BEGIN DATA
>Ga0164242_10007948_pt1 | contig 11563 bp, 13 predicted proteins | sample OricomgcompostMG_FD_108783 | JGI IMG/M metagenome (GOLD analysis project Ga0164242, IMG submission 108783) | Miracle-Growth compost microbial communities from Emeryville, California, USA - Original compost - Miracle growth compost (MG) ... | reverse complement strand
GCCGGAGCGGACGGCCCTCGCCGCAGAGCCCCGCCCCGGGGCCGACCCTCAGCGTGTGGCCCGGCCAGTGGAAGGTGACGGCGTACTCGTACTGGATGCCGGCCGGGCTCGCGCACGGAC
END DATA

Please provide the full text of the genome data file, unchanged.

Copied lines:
>Ga0164242_10007948_pt1 | contig 11563 bp, 13 predicted proteins | sample OricomgcompostMG_FD_108783 | JGI IMG/M metagenome (GOLD analysis project Ga0164242, IMG submission 108783) | Miracle-Growth compost microbial communities from Emeryville, California, USA - Original compost - Miracle growth compost (MG) ... | reverse complement strand
GCCGGAGCGGACGGCCCTCGCCGCAGAGCCCCGCCCCGGGGCCGACCCTCAGCGTGTGGCCCGGCCAGTGGAAGGTGACGGCGTACTCGTACTGGATGCCGGCCGGGCTCGCGCACGGAC